The American Medical Association has warned against using medical compression equipment that may reduce oxygen delivery to the brain.
A growing body of research has suggested that such devices may actually prolong or even reverse brain injury.
The AMA, which represents the nation’s medical professionals, said in a statement that “there is insufficient evidence to determine whether compression garments are safe or effective in treating the effects of cerebral hypoxia, as measured by oxygen saturation, brain oxygen consumption, and oxygen demand.”
The statement said the devices were “unscientific” and “have not been proven safe or efficacious.”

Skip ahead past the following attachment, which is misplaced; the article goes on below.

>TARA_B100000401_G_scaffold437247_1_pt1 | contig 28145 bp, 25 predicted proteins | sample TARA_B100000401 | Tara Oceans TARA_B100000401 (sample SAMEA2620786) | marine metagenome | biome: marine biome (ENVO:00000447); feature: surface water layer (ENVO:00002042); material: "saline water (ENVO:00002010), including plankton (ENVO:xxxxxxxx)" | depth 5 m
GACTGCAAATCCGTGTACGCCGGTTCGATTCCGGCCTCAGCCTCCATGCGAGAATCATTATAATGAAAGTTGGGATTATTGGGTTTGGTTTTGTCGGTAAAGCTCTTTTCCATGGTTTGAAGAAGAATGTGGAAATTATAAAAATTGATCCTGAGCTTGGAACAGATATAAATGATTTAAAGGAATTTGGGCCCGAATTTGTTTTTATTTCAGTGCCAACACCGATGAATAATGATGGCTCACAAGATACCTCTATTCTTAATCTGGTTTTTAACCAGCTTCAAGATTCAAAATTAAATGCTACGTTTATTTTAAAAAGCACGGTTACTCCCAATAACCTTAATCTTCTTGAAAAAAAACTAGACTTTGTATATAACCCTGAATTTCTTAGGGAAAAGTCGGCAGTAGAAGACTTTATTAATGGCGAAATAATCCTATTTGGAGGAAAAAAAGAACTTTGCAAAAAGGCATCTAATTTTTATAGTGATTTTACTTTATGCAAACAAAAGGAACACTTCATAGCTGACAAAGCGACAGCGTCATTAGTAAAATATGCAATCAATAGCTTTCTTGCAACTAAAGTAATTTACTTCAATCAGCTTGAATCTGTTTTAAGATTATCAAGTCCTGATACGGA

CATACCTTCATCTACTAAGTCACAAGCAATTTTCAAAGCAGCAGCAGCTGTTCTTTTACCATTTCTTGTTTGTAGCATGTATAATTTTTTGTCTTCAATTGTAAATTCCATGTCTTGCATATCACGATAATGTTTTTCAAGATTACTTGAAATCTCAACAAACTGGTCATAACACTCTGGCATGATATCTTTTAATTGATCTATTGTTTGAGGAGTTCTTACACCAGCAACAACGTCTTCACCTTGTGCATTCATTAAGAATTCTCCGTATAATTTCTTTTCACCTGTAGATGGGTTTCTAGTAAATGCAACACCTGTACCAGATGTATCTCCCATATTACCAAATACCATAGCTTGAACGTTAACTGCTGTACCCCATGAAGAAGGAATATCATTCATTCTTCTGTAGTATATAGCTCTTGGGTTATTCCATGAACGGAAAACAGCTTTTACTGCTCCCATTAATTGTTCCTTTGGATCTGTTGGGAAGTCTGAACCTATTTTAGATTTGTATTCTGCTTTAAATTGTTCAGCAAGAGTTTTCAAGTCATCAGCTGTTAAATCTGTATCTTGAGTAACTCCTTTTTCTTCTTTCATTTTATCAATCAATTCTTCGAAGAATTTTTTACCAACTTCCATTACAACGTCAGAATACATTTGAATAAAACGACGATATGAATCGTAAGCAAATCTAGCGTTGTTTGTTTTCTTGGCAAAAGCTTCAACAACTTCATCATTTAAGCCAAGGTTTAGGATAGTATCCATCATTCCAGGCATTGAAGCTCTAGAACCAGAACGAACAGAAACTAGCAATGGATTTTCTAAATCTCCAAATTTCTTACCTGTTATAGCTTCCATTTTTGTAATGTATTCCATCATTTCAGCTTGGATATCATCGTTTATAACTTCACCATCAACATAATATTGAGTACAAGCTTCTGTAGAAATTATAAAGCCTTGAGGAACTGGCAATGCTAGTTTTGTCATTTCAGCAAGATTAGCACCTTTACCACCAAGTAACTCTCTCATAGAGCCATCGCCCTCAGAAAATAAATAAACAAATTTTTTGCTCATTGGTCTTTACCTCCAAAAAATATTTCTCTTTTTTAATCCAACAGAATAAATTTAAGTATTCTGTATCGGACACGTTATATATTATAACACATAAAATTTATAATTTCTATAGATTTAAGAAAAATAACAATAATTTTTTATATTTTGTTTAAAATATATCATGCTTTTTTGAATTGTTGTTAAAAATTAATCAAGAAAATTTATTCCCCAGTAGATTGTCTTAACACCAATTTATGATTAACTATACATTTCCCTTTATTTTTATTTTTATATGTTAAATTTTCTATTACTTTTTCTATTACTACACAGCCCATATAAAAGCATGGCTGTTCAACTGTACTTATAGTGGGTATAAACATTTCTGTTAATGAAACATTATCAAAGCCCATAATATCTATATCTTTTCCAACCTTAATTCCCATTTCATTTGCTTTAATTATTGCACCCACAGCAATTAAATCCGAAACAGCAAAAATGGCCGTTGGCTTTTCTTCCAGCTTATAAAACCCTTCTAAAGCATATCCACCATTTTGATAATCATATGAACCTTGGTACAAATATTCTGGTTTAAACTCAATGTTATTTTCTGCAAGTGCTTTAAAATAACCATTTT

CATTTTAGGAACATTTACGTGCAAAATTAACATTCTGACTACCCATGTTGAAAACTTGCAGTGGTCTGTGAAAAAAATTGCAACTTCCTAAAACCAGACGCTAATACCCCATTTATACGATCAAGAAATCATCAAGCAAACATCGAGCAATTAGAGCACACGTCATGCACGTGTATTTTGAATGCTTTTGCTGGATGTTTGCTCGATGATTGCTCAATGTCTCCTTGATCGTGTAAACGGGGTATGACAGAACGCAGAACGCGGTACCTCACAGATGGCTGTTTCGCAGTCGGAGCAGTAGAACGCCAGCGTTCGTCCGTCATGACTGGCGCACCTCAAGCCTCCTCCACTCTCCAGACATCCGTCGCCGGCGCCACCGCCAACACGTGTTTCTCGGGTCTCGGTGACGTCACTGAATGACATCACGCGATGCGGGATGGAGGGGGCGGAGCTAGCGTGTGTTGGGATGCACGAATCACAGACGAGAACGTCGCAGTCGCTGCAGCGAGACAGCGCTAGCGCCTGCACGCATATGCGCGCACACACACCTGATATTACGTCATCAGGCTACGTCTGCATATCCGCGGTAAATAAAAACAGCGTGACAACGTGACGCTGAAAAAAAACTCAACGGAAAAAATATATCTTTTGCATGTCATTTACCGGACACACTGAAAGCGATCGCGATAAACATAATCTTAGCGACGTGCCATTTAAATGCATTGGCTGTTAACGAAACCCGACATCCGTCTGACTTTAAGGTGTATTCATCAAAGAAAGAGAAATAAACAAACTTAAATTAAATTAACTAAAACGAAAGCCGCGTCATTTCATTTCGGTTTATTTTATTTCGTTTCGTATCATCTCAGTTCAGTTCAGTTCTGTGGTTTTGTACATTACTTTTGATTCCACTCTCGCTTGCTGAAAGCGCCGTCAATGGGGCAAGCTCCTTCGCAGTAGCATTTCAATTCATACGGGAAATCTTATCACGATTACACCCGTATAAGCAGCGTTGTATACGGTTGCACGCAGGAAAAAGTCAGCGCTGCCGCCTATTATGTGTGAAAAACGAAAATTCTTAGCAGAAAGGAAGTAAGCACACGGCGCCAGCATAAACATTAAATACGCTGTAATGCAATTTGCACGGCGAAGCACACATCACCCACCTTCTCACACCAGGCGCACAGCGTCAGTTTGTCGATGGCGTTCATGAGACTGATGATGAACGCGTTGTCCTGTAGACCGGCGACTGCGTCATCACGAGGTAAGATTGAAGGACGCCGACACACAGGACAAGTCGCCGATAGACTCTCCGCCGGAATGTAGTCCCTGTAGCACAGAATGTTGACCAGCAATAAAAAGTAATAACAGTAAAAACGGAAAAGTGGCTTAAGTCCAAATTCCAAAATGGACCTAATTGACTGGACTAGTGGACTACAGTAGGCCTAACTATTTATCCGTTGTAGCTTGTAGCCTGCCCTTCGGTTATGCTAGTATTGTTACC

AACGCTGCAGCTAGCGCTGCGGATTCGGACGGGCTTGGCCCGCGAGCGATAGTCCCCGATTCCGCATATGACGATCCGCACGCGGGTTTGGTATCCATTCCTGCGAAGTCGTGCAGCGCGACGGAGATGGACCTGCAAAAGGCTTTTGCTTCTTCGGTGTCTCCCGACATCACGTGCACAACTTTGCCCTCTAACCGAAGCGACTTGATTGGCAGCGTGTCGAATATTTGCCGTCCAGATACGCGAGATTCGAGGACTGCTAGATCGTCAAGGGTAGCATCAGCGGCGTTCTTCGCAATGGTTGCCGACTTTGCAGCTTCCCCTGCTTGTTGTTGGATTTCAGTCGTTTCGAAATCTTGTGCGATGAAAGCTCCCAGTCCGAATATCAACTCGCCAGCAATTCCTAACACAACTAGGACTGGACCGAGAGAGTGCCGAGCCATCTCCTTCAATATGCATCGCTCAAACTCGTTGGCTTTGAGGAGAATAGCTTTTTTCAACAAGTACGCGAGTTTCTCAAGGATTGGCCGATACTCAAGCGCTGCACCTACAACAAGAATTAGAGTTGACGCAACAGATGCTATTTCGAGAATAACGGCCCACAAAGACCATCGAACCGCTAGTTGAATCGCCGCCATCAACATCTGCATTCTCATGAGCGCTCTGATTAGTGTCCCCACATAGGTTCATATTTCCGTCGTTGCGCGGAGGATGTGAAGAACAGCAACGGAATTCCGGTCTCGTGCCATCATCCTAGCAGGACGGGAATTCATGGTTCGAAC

The AMA added that there are “no current evidence-based guidelines for use of these devices, and further research is needed to determine the safety and effectiveness of these garments.”
A study published last year in the journal Lancet showed that the use of medical compression gear can increase the chance of patients getting trapped in the brain when an oxygen-deprived brain cannot be controlled.
The researchers said that patients with hypoxemia, who have lost their oxygen, are at higher risk of having their brain compressed and can even die if the compression does not stop their brain from rapidly contracting and losing blood.
They also said that the devices are associated with more trauma and brain damage.
A 2015 study by the American Association of Neurological Surgeons, a national medical group, concluded that using medical compressors in the first place could lead to more injury than expected, because the devices do not protect the brain from injury.